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Weighing the cost of winning

With the NBA Draft upon us, new prospects always have a lot to live up to.

Memphis Grizzlies v Indiana Pacers Photo by Andy Lyons/Getty Images

The 2019 NBA Draft is rapidly approaching. It’s obvious: Mock Drafts are on every sports media outlet, every blog is writing about potential prospects, and the talking heads of the NBA can’t stop saying the name Zion Williamson. And look, I love the draft just as much as the next person, I’m zoned in on all the prospect profiles. But the draft is fun simply because it is largely unpredictable. And the results of what these draft picks will provide is even more unpredictable.

As our resident GBB skeptic (slash pessimist), I did some research on some of the biggest names in the NBA and the teams that have invest years and millions of dollars into them. The goal? To figure out if the investment has paid off for the team.

In today’s NBA, its almost encouraged to be mobile and flexible in terms of which teams you’ll play for. The term ‘superteam’ is a catchy name for players that stack their team like good old-fashioned pick up basketball. And with the creative minds in the General Manager realm that the NBA has, contracts can get funky to pair players with teams like never before.

NBA: Indiana Pacers at Memphis Grizzlies Nelson Chenault-USA TODAY Sports

But there are still those players, some are superstars, that hang their, jersey…on loyalty. Loyalty sounds like a beautiful concept, one that our society prides itself on in many respects, yet in the NBA the significance on loyalty is quickly fading. After researching players that are either with the team that drafted them, or spent extended time with one franchise, the cost of loyalty doesn’t always reap equitable rewards.

The goal of every NBA franchise is to win championships, right? Well, it should be. Even for small markets like Memphis and New Orleans, they at least try to win, despite having a harder time to land big name free agents. So that makes the draft even more important, at least in theory. Another important goal for NBA franchises is to sell tickets, merchandise, and food: to make money. The balance of winning and making money is essential for the league to thrive, and fan spends money to see players they love.

When considering the relationship between a team and player, loyalty from both sides is important. The longer a player stays with a franchise, the better opportunity fans have to fall in love with that player. And there is also a better opportunity to build a team of players that can win a championship, a team built through the draft and free agency. But what happens when loyalty trumps winning (and winning in a significant way)? Or keeping a player that fans love will sacrifice the chance of having a real shot at winning championships?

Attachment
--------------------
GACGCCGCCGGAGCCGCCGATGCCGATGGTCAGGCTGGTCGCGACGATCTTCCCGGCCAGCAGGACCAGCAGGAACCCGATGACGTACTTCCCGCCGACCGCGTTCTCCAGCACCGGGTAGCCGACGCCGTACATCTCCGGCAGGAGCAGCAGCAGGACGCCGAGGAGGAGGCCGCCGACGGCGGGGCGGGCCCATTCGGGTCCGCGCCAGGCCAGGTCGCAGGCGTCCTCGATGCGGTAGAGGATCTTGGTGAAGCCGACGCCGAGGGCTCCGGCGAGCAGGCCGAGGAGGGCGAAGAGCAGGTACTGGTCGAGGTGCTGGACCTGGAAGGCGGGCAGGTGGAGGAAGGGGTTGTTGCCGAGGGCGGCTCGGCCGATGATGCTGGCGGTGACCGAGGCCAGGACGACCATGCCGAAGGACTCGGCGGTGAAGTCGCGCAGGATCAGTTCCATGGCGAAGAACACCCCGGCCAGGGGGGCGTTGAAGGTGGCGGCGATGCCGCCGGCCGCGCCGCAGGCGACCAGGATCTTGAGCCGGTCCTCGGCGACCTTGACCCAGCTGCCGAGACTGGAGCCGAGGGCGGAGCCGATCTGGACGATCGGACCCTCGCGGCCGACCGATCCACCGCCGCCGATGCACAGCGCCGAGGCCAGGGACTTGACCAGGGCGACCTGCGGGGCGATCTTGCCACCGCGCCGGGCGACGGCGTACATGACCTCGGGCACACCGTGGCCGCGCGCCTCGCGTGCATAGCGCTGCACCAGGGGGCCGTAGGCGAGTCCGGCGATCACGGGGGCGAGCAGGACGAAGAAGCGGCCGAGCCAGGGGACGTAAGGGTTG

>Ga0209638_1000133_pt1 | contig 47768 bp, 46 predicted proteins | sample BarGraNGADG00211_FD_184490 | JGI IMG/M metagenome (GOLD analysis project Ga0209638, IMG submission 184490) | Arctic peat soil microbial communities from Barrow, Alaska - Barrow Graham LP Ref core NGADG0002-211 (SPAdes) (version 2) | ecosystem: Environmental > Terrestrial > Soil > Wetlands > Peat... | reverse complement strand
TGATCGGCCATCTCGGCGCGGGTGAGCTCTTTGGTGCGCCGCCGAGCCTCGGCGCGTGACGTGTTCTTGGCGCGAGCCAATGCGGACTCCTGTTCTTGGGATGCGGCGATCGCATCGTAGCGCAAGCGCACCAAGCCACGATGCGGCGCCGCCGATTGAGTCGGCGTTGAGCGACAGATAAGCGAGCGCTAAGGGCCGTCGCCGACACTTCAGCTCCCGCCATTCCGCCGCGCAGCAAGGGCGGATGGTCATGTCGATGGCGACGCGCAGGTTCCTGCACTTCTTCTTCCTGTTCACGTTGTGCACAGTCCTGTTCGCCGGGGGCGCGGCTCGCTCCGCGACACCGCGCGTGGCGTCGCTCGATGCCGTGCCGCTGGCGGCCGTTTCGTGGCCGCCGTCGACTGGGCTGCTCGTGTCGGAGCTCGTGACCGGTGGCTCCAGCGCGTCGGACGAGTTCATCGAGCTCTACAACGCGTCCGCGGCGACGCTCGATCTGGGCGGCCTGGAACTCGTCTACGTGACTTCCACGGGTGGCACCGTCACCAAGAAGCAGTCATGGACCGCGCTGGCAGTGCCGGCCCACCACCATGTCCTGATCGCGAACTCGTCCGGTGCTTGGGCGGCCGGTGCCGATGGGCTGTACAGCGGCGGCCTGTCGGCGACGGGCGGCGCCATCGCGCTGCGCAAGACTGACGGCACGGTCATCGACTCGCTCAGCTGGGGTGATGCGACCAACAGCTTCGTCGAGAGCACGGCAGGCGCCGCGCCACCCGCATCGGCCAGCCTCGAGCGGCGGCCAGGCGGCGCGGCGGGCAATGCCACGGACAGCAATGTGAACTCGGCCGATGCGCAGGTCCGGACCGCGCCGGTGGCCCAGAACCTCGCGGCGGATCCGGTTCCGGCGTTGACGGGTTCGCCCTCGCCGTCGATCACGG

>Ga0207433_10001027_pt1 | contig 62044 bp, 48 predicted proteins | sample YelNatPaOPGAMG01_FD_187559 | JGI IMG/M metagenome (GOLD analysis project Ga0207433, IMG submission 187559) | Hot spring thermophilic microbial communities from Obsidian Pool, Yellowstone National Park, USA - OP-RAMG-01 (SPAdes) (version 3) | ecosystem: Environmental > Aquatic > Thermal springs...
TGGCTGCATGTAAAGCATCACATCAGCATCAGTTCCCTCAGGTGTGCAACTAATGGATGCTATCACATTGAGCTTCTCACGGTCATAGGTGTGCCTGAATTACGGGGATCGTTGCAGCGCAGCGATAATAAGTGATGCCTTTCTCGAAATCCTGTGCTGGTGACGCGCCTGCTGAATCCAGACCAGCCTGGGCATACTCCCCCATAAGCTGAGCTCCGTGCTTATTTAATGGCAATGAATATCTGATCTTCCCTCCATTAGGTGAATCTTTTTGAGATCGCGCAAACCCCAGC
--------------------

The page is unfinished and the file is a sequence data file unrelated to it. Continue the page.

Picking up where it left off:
Let’s start with the peak.

Perfect example: Russell Westbrook

NBA: Playoffs-Oklahoma City Thunder at Portland Trail Blazers Jaime Valdez-USA TODAY Sports

Love him, hate him, ball hog, hall of famer, stat-padder, elite talent...whatever you want to call him, he is a great player. After 11 seasons, Westbrook is still with the team that drafted him (and please do not say something dumb about him being drafted by the Seattle Supersonics) fourth overall in 2008. A career 23/8/7 scorer with unreal speed and agility, no one can deny that Westbrook is worth the price of admission. Oklahoma City Thunder fans adore him, protect him at all cost, and likely want him to stay forever. But consider his resume of significant wins.

No championships. One NBA Finals (lost 4-1 to MIA). 1-3 in Western Conference Finals. And three first round exits since Kevin Durant left for the Warriors. I’m not here to downplay what Westbrook has achieved - 8 All-Star appearance (2 All-Star Game MVPs) and a regular season MVP are nothing to sneeze at. But how long is Westbrook worth keeping around at almost $30 million a year, and climbing?

The revenue generated off of him wearing an OKC jersey for that community is very high, no denying that. The addition of Paul George two years ago was a welcome site and made the team fun to watch. But it’s starting to look silly to think that with the make up of this team and his play style that OKC will win a championship under Westbrook’s leadership. He may make me eat my words, and that’s fine, yet loyalty trumps winning in this case. The draft provided OKC (Seattle at the time) a chance to become relevant. Yet as the seasons drag on, Westbrook has not provided championships, and if that’s the goal, they have failed.